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Old May 20th, 2012 (5:16 AM).
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bobandbill bobandbill is offline
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It's an interesting story, although I will agree that it seemed to be hinted at a bit too much earlier in the story, but more so one of my qualms was that it felt a bit rushed at the end. It seemed to be building nicely to a climax when they showed that Team Rocket members were up to no good and she had to go back and warn the townfolk, but then only a few lines later it had been resolved. Some expansion around there showing how Tiffany felt have helped, I feel.

You had some nice description, particularly in the early parts of the story, and the character interactions were decent too - I'd just suggest trying to show more of the protagonists thoughts and conveying those emotions through, or rather try to engage the reader more through that.

She took the Pokeball put on the table and rushed to the main door.
Sometimes sentences seem to have some details that seem unnecessary - for instance here the wording of the fact the Pokeball was put on the table sounds odd.
She stopped immediately avoiding tripping against the stick. Holding the stick with her right hand was a short old woman, "And where do you think you are going?"
The first sentence here also sounds a bit awkward, and could use some rewording. Reading out aloud I find helps with checking if something sounds right or not.

I also feel it'd be better to have a full stop after 'woman' there.
"I am just going to Rita's." She lied.
Sometimes 'she lied' can work as a sentence by itself, but here it flows on from the dialogue - it tells us who said it and also how it was said (lied). Hence you should treat the whole line there as one sentence rather than two, and make 'She' to she, and the full stop to a comma. Ie:
"I am just going to Rita's," she lied.
It's fine to end dialogue with say an exclamation mark or question mark if the sentence continues after the dialogue; just not with full stops. So for instance:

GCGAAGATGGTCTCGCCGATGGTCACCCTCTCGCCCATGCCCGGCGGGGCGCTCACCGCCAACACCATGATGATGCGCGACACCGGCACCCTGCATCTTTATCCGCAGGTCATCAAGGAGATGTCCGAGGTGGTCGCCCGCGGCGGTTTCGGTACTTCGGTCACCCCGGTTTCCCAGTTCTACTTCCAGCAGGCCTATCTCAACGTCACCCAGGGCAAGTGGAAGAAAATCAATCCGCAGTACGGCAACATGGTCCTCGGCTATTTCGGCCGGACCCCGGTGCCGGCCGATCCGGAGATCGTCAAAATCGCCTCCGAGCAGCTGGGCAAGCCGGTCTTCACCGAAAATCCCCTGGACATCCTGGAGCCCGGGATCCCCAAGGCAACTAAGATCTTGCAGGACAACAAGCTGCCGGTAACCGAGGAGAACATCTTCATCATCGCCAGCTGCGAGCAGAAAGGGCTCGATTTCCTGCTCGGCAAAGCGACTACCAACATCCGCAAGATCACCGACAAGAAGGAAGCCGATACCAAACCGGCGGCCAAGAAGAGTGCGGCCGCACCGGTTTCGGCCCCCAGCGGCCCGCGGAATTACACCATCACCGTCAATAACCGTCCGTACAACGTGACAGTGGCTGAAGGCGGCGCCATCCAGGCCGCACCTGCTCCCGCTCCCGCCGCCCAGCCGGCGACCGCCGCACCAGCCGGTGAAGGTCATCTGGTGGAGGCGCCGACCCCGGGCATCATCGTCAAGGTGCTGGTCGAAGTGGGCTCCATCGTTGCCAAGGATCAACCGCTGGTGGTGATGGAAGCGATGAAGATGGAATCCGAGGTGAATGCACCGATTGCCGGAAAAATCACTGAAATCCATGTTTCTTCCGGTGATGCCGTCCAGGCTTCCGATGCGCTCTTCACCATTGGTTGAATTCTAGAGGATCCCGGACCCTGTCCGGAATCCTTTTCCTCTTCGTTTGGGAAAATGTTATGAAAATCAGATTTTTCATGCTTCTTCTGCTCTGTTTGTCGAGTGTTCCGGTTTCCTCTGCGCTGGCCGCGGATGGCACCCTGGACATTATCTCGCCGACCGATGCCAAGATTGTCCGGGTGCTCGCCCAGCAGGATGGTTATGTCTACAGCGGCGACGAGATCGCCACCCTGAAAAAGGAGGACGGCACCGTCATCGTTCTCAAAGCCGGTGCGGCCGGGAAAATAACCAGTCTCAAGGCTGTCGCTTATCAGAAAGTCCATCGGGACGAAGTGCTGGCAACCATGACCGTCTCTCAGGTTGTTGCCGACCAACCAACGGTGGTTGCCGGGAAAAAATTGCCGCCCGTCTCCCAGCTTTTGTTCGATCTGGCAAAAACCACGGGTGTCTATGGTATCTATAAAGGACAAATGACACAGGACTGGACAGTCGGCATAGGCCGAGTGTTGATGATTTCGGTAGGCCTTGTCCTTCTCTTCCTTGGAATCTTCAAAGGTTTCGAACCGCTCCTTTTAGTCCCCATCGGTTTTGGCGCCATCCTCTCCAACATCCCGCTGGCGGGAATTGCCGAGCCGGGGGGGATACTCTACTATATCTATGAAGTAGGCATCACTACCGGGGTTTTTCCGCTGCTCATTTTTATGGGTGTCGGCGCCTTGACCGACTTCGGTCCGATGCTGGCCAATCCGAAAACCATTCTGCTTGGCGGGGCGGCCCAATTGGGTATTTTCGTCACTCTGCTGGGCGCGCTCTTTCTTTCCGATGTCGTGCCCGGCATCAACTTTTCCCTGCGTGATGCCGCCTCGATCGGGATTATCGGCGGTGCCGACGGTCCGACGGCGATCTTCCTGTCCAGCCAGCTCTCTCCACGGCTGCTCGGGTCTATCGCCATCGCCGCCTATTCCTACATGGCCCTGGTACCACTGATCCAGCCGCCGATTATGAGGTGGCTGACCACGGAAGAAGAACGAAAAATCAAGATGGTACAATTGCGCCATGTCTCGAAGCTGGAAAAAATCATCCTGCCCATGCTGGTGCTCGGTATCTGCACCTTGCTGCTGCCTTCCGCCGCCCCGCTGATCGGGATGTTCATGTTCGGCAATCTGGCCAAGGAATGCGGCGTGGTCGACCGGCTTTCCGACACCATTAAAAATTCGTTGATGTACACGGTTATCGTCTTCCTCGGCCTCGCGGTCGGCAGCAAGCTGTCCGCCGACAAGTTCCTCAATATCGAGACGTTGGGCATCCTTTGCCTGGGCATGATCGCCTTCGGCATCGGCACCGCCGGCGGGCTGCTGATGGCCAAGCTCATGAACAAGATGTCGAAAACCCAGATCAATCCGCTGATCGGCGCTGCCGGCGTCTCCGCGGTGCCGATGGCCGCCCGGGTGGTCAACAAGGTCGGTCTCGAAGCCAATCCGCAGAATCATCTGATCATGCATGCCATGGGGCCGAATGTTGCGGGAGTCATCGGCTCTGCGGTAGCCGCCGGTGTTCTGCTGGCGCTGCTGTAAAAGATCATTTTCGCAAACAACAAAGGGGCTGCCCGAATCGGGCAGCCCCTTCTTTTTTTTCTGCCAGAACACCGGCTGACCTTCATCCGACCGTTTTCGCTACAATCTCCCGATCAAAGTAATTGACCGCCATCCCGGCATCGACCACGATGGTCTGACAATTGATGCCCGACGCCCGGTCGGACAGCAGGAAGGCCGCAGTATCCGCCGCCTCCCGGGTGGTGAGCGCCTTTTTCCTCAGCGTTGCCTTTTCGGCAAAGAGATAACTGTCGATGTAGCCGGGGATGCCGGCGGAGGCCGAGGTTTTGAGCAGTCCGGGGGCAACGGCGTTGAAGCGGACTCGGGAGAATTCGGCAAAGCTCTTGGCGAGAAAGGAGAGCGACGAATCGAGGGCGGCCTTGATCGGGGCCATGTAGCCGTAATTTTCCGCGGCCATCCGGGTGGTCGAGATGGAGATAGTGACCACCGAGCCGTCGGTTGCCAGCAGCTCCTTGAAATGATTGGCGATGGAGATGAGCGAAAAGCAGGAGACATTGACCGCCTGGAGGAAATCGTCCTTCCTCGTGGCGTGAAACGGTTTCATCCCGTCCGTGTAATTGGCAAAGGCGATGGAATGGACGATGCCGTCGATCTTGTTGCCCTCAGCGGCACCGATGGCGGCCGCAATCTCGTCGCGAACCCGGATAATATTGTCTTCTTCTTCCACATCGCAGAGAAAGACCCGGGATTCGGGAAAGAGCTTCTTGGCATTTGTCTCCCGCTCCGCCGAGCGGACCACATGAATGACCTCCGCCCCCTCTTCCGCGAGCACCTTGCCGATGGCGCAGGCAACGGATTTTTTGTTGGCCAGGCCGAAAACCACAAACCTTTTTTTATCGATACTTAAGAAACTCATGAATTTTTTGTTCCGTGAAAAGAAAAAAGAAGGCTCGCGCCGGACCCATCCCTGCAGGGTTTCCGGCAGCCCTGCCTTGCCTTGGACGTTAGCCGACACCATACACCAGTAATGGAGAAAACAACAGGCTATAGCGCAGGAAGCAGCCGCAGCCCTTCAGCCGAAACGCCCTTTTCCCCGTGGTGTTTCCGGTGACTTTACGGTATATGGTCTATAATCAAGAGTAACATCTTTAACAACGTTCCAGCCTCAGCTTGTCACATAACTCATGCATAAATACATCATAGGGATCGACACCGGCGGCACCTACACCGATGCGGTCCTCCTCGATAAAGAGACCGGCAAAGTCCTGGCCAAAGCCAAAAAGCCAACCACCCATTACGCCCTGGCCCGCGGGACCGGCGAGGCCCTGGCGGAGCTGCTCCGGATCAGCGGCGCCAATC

"Is he foolish?" The old woman yelled.
'The' should be 'the' (as you wouldn't have a capital in the middle Of a sentence, like so).
If you want me to explain more about that I can - just ask.
Indeed. What the heck was he thinking? Tiffany wondered.
Presentation thing but I find that putting thoughts in italics or 'thoughts here' or something makes it clearer to the reader straightaway that they are thinking that part.
The route has been abandoned by the people of Kanto for ages, even the bravest trainers walk away not just because of fear but because of the deep fog in which it was not safe to travel at all.
Watch out for run-on sentences - I'd suggest splitting it up around '...for ages/even the bravest...' into two sentences. Also watch your tenses - previously you had past (lied, wondered) and here present (walk away rather than walked).
The next day the Rapidash returned back alone with its trainer missing, the flames on the Pokémon died out as soon as it reached the village.
Same here with the run-on sentence. Ideally only use a comma to split up adjectives, a list, pauses in dialogue or before one of the fanboys - for and nor but or yet so. (There are other cases but those are the usual ones). Here it doesn't work in joining the two parts of the sentence here; the pause comes off as odd (again, reading aloud should help in showing that). Try a new sentence and/or some rewording instead.
The Dodrio got slower as its line of vision got thinner and thinner until it finally stopped. That is when Tiffany noticed that they were at least twelve kilometers deep inside. The thick blanket of fog frightened her, she felt like someone was going to suddenly appear and grab her.
The last sentence also has an oddly-used comma there. I also feel that mentioning twelve kilometers is rather arbitrary and question why that's mentioned, as well as how she knew that fact to begin with.

In general, it's a nice story. I'd suggest paying more attention to what facts you include though; try to avoid unnecessary details and watch for how you word some sentences too, so to improve the execution of it.

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